Living in the Age of Grandmas

 “It takes a village to raise a child,” is the African proverb that today seems more aspirational than experiential. The pace of life, the ease and frequency of relocation have many of us actually searching for the village, the community that knows and supports our family. Recent research from the Max Planck Institute for Demographic Research in Germany makes the argument that if it is not a village raising the child, it at least takes a grandma!

It started when the British news company The Economist tried to track the demographic shift in population and age. It noted that people live two decades longer, on average, today than they did in the 1960s, and women bear half as many children. What this means is that there are a lot more grandparents, and a lot fewer grandchildren. The Economist found precious little data investigating this trend. So the publication asked Diego Alburez-Gutiérrez of the Institute to produce some estimates by looking at U.N. age and population data with models of kinship structures in various countries. The results were a bit startling.

Crunching the Numbers

The study found that the number of grandparents in the world today has tripled since 1960, currently sitting at around 1.5 billion. Overall, as a share of the population, grandparents comprise 20 percent of the world’s population, up from 17 percent. But the largest stunner was the ratio of grandparents to children under 15, which has jumped from .46 in 1960 to .8 today.

Using data from the study, The Economist estimates that by 2050, there will be 2.1 billion grandparents making up 22 percent of humanity, and slightly more grandparents than under-15s in the world! This matters because grandparents most often are the ones to pass on knowledge and traditions, and maintain a family’s link to their past. And in terms of the modern world, grandparents — especially grandmothers — help raise their grandchildren, freeing up mothers to work outside the home. (Grandfathers are involved, too, though usually in activity-based ways; it’s the grandmothers who help raise the children.)

So What Does it Mean?

So Grandma is a free babysitter. So what? The what is this: numerous studies have found that mothers with what researchers call “granny-nannies” earn more than they otherwise would — a statistic important in rich and poor countries alike. An example of this from the study looked at working mothers in Mexico. Those who lost a grandmother saw their earnings fall by a half.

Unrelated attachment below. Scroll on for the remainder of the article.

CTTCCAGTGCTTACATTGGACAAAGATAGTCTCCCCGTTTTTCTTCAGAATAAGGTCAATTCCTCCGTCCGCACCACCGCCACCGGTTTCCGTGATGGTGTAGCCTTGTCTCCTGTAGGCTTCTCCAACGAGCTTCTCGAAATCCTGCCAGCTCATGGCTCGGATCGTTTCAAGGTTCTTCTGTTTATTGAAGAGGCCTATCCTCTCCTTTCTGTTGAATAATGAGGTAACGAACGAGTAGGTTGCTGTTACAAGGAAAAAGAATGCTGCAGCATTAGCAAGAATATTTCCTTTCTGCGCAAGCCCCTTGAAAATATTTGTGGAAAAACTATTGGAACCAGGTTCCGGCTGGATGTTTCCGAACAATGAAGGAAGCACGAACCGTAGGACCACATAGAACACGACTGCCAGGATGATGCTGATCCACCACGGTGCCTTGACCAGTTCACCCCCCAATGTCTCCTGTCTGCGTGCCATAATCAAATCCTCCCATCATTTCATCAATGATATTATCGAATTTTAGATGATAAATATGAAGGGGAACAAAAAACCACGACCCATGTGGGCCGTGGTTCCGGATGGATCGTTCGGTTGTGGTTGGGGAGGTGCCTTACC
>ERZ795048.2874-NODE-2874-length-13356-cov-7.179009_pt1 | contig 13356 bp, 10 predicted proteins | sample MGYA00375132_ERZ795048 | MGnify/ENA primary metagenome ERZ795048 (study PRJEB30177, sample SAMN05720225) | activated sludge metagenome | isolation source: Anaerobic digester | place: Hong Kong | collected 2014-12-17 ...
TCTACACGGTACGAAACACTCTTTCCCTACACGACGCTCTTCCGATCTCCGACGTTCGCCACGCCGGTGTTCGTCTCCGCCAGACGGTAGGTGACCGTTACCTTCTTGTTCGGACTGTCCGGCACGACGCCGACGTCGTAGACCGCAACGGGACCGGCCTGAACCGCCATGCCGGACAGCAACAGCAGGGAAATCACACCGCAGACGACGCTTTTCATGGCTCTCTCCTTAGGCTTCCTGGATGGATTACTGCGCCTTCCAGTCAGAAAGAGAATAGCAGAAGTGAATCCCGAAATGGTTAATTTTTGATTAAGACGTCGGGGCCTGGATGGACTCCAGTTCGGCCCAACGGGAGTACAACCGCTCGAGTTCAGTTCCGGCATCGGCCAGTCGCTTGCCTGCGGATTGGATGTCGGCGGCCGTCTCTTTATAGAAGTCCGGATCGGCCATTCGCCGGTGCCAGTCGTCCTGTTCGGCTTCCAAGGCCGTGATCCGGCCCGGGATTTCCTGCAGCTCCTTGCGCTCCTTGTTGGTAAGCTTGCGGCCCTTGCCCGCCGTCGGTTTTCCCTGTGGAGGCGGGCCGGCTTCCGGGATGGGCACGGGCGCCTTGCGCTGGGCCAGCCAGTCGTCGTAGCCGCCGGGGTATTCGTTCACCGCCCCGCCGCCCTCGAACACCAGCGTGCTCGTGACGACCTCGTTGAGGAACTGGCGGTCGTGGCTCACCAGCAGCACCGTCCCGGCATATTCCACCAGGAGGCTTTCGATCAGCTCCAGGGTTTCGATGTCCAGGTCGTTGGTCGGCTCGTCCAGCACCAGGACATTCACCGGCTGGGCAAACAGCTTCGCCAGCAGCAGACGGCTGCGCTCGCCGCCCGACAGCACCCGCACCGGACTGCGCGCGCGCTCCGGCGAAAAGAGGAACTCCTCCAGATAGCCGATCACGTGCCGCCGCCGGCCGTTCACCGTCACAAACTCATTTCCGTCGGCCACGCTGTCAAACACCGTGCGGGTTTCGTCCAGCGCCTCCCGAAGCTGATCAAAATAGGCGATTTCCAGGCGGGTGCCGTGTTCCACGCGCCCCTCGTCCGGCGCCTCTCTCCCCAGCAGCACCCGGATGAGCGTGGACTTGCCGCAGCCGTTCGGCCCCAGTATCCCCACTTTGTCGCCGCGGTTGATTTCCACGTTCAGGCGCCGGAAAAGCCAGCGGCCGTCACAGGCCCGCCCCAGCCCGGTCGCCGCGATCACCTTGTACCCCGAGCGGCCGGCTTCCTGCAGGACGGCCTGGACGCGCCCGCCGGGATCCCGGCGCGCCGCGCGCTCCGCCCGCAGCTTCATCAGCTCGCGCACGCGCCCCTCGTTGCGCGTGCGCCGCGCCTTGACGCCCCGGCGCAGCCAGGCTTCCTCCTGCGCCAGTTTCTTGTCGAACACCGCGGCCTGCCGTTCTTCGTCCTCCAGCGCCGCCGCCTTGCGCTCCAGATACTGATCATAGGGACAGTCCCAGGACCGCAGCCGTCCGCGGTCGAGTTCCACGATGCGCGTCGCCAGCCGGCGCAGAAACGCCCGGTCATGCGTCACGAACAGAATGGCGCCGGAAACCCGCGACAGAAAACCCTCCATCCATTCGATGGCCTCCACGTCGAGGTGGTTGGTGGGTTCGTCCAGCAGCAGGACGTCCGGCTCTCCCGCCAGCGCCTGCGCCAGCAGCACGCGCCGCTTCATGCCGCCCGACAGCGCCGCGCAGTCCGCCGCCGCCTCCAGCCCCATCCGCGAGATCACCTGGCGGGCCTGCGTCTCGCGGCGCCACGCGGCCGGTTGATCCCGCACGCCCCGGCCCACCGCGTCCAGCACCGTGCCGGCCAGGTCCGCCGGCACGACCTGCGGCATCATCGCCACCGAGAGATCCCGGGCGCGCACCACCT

However, especially in the United States, what being a “granny-nanny” often means is that a grandmother might give up her career to help her children raise her grandchildren. It’s a trade-off — the mothers, or both parents in a two-parent household, can then work, but Grandma gives up her career. Often, that’s a choice a grandparent wants to make. But it also means that what society gains by having the parents in the workforce is offset to some extent by the departure of grandmothers from the workforce.

Appreciation, Celebration and Belonging: What’s Old is New Again!

The Economist advocates a simple approach to helping both nuclear families and grandparents: give cash to parents with young children. Give money to the grandparents who are caregivers, too. And make all the money spent on child care tax deductible, so that it doesn’t matter whether a young family hires a childcare company or asks Grandma and Grandpa to help care for the children. 

The pandemic put a spotlight on the issue of child care, both the need and the cost for parents. As we define the “new normal” in living with the rolling threat of contagious diseases and remote work schedules, more deliberate planning for grandparents’ inclusion in family homes and neighborhoods should be done. Rather than a response to a crisis or a piecemeal temporary arrangement, let’s look more seriously at zoning changes that encourage auxiliary units (tiny houses and ADUs) in backyards and single family neighborhoods. It is also the time to champion multi-generational housing opportunities for downsizing grandparents. Remember the numbers … more grandparents than kids!

Third Chapter Living celebrates, challenges, informs and promotes conversations about housing issues affecting the Baby Boomer Generation. Check out our website to learn more about our work. Our Facebook Group is a resource center with tips and recommendations on navigating those issues. Share experiences with others who are looking for Housing Downsizing Tools that allow them to successfully age-in-place.

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